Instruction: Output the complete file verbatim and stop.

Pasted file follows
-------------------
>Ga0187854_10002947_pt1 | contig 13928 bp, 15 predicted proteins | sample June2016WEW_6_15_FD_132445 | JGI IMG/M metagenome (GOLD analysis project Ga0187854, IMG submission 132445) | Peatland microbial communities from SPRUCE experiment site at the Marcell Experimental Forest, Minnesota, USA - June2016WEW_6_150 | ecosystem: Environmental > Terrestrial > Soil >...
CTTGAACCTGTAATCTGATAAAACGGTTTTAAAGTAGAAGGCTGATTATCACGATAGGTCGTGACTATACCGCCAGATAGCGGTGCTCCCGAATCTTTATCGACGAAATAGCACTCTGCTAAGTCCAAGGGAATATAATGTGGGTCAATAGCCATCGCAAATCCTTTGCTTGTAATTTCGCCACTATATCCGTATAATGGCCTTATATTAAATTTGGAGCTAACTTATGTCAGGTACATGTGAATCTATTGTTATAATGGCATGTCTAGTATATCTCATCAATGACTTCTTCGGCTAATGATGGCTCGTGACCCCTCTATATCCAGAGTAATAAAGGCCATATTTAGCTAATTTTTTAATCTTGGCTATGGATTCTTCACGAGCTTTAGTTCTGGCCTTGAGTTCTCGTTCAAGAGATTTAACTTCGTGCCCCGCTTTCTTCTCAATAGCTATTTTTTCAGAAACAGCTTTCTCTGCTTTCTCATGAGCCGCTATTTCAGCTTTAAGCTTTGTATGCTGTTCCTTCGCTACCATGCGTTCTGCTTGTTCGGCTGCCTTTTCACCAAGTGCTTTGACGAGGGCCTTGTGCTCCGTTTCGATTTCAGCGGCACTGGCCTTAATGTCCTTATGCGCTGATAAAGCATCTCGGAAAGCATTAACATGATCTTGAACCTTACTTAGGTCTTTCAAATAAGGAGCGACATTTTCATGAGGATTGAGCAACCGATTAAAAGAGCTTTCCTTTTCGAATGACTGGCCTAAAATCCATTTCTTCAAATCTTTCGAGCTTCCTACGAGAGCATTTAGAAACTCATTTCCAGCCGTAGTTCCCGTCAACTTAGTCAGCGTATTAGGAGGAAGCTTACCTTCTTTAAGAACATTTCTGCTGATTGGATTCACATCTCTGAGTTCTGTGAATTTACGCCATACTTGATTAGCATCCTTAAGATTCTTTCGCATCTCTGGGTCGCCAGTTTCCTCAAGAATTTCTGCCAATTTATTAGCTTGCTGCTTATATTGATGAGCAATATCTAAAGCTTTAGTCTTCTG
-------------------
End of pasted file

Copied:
>Ga0187854_10002947_pt1 | contig 13928 bp, 15 predicted proteins | sample June2016WEW_6_15_FD_132445 | JGI IMG/M metagenome (GOLD analysis project Ga0187854, IMG submission 132445) | Peatland microbial communities from SPRUCE experiment site at the Marcell Experimental Forest, Minnesota, USA - June2016WEW_6_150 | ecosystem: Environmental > Terrestrial > Soil >...
CTTGAACCTGTAATCTGATAAAACGGTTTTAAAGTAGAAGGCTGATTATCACGATAGGTCGTGACTATACCGCCAGATAGCGGTGCTCCCGAATCTTTATCGACGAAATAGCACTCTGCTAAGTCCAAGGGAATATAATGTGGGTCAATAGCCATCGCAAATCCTTTGCTTGTAATTTCGCCACTATATCCGTATAATGGCCTTATATTAAATTTGGAGCTAACTTATGTCAGGTACATGTGAATCTATTGTTATAATGGCATGTCTAGTATATCTCATCAATGACTTCTTCGGCTAATGATGGCTCGTGACCCCTCTATATCCAGAGTAATAAAGGCCATATTTAGCTAATTTTTTAATCTTGGCTATGGATTCTTCACGAGCTTTAGTTCTGGCCTTGAGTTCTCGTTCAAGAGATTTAACTTCGTGCCCCGCTTTCTTCTCAATAGCTATTTTTTCAGAAACAGCTTTCTCTGCTTTCTCATGAGCCGCTATTTCAGCTTTAAGCTTTGTATGCTGTTCCTTCGCTACCATGCGTTCTGCTTGTTCGGCTGCCTTTTCACCAAGTGCTTTGACGAGGGCCTTGTGCTCCGTTTCGATTTCAGCGGCACTGGCCTTAATGTCCTTATGCGCTGATAAAGCATCTCGGAAAGCATTAACATGATCTTGAACCTTACTTAGGTCTTTCAAATAAGGAGCGACATTTTCATGAGGATTGAGCAACCGATTAAAAGAGCTTTCCTTTTCGAATGACTGGCCTAAAATCCATTTCTTCAAATCTTTCGAGCTTCCTACGAGAGCATTTAGAAACTCATTTCCAGCCGTAGTTCCCGTCAACTTAGTCAGCGTATTAGGAGGAAGCTTACCTTCTTTAAGAACATTTCTGCTGATTGGATTCACATCTCTGAGTTCTGTGAATTTACGCCATACTTGATTAGCATCCTTAAGATTCTTTCGCATCTCTGGGTCGCCAGTTTCCTCAAGAATTTCTGCCAATTTATTAGCTTGCTGCTTATATTGATGAGCAATATCTAAAGCTTTAGTCTTCTG